As the client of a depth psychologist back in the mid-1980’s, I acquired a copy of The Basic Neurosis by Edmund Bergler. My therapist told me the book was important, and I was determined to read it. I did so for five or six pages and then, inexplicably, put it aside.
Over the following weeks, I occasionally remembered the book and my intention to read it. But by then I couldn’t recall where I’d put it. I finally came across it six months later, tucked into an excellent hiding place, out of sight in a back shelf in my office.
In a classic case of psychological resistance, I had hidden the book from myself! I had not wanted to learn what it insisted was true, that unconsciously we’re ready and willing to participate in our own misery.
Psychological resistance is like an invisible wall that stands between aspiring individuals and the actualized self they desperately want to become. Bringing this resistance into view is vitally important to our personal development.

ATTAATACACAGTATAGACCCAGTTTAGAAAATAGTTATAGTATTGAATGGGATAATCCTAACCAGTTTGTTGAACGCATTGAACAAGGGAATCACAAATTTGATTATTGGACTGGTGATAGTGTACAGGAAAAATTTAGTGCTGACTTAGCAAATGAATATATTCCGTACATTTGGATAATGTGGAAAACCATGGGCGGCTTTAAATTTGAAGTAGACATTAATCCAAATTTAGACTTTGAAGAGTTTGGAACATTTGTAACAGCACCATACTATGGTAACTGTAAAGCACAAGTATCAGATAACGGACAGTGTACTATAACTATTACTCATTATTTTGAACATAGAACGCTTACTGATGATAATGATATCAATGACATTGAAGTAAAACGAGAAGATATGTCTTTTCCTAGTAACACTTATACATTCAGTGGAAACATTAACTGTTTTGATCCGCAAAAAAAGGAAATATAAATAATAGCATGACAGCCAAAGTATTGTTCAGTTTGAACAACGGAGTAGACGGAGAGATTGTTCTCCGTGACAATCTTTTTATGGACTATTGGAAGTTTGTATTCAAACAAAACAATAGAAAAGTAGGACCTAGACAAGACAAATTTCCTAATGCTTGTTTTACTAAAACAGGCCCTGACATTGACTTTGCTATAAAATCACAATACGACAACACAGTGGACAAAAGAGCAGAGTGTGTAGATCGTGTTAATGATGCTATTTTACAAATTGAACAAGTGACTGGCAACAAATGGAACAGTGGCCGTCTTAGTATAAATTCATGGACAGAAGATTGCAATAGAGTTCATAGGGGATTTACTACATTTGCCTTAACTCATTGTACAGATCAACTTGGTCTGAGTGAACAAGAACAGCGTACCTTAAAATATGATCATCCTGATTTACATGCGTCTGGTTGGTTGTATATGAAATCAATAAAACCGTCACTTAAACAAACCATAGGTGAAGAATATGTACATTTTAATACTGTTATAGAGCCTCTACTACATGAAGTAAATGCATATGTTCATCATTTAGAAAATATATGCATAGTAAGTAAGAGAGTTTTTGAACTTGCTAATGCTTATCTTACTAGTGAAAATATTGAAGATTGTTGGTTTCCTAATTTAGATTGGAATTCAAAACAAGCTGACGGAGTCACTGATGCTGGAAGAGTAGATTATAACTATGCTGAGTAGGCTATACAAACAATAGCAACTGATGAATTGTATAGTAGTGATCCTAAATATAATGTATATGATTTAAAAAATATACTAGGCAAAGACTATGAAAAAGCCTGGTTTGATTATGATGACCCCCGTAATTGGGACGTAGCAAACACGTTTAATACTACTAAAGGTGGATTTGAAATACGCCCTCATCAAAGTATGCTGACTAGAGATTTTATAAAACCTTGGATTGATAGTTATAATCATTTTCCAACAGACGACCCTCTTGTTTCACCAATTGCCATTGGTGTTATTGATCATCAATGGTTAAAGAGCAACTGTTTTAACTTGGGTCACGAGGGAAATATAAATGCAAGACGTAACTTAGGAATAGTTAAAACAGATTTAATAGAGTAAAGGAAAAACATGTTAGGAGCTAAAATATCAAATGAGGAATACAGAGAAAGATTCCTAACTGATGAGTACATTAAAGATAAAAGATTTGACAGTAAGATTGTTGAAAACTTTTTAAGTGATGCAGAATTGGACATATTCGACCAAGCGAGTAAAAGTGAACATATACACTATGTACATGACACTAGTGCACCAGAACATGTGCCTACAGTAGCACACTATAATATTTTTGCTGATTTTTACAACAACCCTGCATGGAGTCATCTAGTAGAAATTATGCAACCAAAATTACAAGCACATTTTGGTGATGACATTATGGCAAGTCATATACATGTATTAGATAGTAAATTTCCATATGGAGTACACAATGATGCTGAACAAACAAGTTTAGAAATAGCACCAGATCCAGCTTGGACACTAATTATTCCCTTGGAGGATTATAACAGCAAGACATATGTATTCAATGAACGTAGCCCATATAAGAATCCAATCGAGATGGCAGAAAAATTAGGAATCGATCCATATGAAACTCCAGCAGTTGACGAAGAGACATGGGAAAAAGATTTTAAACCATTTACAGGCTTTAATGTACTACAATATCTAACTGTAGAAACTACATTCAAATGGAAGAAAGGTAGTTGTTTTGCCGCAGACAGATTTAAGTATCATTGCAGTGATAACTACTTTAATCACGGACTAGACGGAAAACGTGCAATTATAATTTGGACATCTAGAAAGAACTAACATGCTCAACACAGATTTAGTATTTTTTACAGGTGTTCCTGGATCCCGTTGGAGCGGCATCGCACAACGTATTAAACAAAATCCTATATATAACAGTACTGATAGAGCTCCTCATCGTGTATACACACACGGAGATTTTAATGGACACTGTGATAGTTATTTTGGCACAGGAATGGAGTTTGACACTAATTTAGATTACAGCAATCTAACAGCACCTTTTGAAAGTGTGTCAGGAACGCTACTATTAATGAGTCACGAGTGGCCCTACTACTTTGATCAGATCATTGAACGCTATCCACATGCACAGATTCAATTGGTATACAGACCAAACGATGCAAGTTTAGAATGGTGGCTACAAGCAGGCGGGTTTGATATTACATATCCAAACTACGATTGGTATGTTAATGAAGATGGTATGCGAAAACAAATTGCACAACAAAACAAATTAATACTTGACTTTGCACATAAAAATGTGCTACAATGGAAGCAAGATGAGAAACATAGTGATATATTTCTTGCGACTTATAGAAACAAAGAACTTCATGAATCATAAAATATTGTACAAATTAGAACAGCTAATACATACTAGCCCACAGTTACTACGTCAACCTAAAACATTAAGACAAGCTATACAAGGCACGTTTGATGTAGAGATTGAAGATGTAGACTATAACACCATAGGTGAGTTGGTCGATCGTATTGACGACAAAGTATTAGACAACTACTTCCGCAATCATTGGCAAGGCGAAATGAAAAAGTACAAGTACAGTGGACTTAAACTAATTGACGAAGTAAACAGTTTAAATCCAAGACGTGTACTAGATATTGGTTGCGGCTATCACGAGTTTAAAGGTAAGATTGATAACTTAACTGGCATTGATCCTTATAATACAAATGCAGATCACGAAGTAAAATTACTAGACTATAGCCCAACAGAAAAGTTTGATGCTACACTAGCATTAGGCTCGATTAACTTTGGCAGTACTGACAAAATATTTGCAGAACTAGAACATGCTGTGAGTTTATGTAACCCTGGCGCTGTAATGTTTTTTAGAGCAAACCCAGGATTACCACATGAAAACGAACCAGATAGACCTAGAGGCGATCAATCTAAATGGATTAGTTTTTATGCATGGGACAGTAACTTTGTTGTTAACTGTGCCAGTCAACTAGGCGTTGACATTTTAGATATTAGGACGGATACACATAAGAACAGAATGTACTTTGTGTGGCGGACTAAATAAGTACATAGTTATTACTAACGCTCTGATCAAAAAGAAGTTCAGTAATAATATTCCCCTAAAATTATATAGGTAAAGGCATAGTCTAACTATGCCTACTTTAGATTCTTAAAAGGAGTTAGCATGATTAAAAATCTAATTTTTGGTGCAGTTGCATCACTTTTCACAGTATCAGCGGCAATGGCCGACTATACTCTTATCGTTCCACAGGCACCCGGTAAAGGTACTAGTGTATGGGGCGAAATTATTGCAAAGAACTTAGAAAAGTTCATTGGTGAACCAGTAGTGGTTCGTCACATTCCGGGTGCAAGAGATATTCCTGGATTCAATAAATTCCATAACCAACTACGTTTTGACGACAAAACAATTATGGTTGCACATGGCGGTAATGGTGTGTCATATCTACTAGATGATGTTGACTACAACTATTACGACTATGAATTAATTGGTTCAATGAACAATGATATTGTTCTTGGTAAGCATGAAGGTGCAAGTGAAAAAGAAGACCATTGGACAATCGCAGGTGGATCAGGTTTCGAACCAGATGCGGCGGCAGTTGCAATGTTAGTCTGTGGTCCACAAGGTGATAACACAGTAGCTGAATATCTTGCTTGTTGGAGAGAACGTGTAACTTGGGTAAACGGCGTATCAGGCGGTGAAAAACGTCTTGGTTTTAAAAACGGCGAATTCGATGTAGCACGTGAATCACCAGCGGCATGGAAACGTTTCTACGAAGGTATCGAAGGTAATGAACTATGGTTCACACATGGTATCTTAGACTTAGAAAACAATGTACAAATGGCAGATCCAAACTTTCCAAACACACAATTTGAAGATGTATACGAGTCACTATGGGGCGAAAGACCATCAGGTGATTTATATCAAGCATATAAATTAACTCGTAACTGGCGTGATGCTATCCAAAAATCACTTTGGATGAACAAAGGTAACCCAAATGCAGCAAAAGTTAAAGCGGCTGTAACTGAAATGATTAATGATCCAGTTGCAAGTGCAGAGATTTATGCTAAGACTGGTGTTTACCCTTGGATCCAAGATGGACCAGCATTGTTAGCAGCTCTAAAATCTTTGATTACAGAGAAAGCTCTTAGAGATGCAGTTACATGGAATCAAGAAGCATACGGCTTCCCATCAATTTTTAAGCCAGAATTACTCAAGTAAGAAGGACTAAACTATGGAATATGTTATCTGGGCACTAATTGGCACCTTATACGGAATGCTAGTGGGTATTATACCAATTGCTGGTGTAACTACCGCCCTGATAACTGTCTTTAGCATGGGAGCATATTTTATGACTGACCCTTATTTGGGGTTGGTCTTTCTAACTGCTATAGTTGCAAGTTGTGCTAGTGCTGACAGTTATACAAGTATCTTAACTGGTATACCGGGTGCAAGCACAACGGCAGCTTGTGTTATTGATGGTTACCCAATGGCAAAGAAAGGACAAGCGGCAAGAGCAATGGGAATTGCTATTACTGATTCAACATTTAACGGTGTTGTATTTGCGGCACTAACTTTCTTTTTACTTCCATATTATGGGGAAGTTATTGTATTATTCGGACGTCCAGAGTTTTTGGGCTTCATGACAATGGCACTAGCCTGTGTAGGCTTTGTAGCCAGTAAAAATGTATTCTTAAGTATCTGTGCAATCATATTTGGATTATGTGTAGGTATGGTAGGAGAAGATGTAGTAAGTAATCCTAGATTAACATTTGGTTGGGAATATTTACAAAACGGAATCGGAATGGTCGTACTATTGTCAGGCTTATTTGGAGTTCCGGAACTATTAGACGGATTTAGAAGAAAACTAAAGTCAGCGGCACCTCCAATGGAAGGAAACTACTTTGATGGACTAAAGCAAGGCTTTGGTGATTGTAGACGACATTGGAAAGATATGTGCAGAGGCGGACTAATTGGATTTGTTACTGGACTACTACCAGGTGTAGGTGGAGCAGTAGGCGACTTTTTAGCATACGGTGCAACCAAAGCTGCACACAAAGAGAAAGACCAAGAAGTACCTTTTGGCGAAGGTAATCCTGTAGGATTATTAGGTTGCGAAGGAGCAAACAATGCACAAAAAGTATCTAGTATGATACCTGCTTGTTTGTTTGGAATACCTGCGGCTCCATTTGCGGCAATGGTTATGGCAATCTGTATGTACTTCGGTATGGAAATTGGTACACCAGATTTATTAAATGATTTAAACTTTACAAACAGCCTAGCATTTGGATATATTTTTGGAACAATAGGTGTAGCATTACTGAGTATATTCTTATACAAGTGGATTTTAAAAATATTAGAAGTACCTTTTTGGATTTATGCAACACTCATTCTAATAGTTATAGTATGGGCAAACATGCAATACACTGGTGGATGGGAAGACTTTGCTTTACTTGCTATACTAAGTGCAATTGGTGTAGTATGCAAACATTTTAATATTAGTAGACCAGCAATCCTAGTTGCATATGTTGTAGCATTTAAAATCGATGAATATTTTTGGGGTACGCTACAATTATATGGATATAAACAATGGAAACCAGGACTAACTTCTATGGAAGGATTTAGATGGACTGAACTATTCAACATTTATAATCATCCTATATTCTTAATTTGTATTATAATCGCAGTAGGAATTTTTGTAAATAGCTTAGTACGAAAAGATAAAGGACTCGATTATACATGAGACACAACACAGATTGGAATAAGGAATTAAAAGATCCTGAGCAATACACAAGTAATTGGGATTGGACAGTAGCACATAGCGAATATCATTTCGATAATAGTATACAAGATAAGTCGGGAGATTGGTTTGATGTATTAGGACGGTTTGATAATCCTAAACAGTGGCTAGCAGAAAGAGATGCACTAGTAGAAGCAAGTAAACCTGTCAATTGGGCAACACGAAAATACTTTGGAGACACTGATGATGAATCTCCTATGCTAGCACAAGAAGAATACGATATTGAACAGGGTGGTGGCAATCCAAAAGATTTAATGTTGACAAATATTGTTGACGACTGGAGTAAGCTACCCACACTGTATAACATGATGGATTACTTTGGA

People continually bump up against this wall, get knocked back on their duff, get back up, and incomprehensibly repeat the procedure ad infinitum. We don’t even know we’re bumping into a wall. We’re just left feeling confused, dazed, and disoriented, unable to make any sense of recurring self-defeat or self-sabotage. [Read more…]